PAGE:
Similar denials are typical for Medvedev’s policy in the Caucasus where he prefers not to see the growth of malignant instability in Dagestan and Ingushetia. The murder of the courageous human rights activist Natalya Estemirova in Grozny last week proved that the Kremlin has no control over the lawless Chechnya governed by the maverick Ramzan Kadyrov, but Medvedev responded by issuing the usual promises to investigate and punish the "terrorists." It was only a minor embarrassment for him to answer questions about Kadyrov’s treatment of any opposition, and he knows perfectly well that nothing can be done to restrain this mini-tyrant (Novaya Gazeta, July 17). Pretending that the North Caucasus is quiet except for some isolated incidents, Medvedev also tries to show initiative in resolving the deadlocked Karabakh conflict. It turned out, however, that he had no fresh ideas to offer to the presidents of Armenia and Azerbaijan at the meeting in Moscow and merely informed them about the discussions at the G8 summit (, July 17).

Apparently, the presidents of the post-Soviet states have figured out the underlying weakness in Medvedev’s fidgety (rather than active) foreign policy, and that is why so few of them have shown up for the gathering in Moscow (Nezavisimaya Gazeta, July 17). He is certainly adept in court intrigues and understands the value of PR, but he has no guts for tough decisions – and that is an inexcusable flaw in this very particular company. Medvedev’s Western counterparts may be more impressed with his politeness and grasp of the internet-age issues, but his inability to cultivate real bonds with Merkel or any foreign leader testifies to a lack of character that cannot be compensated by social skills. Obama tried to boost his authority by giving him much time and every opportunity to make a difference, and the "reset" was not useless in terms of reducing bilateral tensions – but still rather disappointing in securing Russian cooperation in dealing with urgent problems from Iran to climate.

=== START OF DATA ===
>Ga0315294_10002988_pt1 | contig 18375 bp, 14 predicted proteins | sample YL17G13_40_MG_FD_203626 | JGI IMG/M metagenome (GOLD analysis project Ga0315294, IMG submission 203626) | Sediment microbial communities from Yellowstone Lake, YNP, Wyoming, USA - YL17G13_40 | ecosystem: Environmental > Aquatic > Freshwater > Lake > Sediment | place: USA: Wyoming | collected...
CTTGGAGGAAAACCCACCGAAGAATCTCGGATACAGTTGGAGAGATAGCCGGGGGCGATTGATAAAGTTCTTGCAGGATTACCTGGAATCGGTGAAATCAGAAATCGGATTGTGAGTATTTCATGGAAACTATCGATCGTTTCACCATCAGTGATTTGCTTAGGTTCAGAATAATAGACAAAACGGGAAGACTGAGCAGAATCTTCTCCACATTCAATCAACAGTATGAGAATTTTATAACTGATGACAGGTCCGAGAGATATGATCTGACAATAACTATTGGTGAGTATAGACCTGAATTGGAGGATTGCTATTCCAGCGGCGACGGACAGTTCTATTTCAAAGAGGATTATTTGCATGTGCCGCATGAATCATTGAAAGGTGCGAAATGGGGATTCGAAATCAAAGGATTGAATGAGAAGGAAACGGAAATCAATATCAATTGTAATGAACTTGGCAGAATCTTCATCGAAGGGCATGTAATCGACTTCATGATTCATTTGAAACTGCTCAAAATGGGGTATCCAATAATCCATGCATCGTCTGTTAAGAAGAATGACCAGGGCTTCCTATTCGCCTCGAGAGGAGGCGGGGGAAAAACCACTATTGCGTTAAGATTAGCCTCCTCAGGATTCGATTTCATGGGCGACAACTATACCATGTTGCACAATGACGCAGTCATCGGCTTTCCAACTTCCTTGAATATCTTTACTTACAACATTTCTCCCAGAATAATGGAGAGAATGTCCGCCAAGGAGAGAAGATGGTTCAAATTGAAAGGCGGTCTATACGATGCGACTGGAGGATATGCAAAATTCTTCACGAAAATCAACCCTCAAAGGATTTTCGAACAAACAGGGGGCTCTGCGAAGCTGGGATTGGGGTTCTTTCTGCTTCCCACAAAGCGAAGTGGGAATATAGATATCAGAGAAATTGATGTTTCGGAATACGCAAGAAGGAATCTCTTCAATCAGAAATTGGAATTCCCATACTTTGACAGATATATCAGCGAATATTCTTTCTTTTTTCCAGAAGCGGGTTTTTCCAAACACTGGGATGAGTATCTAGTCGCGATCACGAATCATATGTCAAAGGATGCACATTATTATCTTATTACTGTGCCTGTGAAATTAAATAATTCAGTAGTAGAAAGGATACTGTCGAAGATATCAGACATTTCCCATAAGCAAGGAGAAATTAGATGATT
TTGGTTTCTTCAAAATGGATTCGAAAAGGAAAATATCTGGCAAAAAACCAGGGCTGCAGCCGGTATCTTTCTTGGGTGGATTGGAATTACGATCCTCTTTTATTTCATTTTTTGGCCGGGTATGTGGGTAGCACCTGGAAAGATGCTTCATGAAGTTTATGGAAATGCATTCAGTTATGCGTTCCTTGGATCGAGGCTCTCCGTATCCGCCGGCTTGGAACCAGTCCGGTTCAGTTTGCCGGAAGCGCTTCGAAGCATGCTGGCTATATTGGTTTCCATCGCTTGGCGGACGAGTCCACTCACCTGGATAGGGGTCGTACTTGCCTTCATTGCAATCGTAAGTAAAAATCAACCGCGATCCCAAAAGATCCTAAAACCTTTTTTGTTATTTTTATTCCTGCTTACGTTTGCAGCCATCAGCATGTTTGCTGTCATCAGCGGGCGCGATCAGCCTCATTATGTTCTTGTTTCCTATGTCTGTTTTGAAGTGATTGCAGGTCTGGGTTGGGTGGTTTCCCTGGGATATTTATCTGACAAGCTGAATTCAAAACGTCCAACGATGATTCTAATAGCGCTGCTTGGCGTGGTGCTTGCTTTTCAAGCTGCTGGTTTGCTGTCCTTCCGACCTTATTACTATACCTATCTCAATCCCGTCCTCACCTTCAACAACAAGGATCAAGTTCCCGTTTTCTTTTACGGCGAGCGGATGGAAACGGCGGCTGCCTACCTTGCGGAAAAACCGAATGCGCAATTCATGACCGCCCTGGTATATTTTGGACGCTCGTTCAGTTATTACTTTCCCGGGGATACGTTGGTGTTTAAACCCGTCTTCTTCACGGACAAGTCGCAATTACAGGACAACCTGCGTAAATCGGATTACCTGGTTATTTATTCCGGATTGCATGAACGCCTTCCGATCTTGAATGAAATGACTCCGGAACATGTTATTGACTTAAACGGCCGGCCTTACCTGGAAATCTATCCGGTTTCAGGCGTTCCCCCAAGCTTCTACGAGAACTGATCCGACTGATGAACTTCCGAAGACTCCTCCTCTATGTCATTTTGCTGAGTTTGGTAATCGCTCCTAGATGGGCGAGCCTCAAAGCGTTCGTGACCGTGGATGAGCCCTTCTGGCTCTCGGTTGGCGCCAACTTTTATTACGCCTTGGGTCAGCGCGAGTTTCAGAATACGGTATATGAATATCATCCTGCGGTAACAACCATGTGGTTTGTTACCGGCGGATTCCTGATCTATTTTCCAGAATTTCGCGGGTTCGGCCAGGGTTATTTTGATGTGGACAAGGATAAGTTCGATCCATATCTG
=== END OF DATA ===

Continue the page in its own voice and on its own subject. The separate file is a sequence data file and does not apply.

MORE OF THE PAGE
One person who has been perfectly aware of Medvedev’s flaws from the start is exactly the one who promoted him to the position where character is everything. Putin definitely has guts to spare, but that does not make him an efficient head of cabinet that has to manage a devastating crisis, because demonstrating decisiveness is useless in the absence of any idea on how to restart the economy. Putin has kept an uncharacteristically low profile in foreign policy matters in the last couple of weeks, quite possibly contemplating a response to Obama’s clearly expressed preference to deal with him as little as necessary. In a different situation, he could have waited for an opportune moment to get even, but now the solid rock of the bureaucratic pyramid under his feet is turning into shifting sands. The inter-governmental agreement on constructing the Nabucco gas pipeline signed in Ankara on July 13 is for Putin an even greater personal insult than Obama’s remark about him having one foot in the past (Ezhednevny Zhurnal, July 16). The pressure to do something in order to restore the integrity of eroding domestic control and to pay back for the foreign policy setbacks is building, and Putin has rarely performed well under pressure.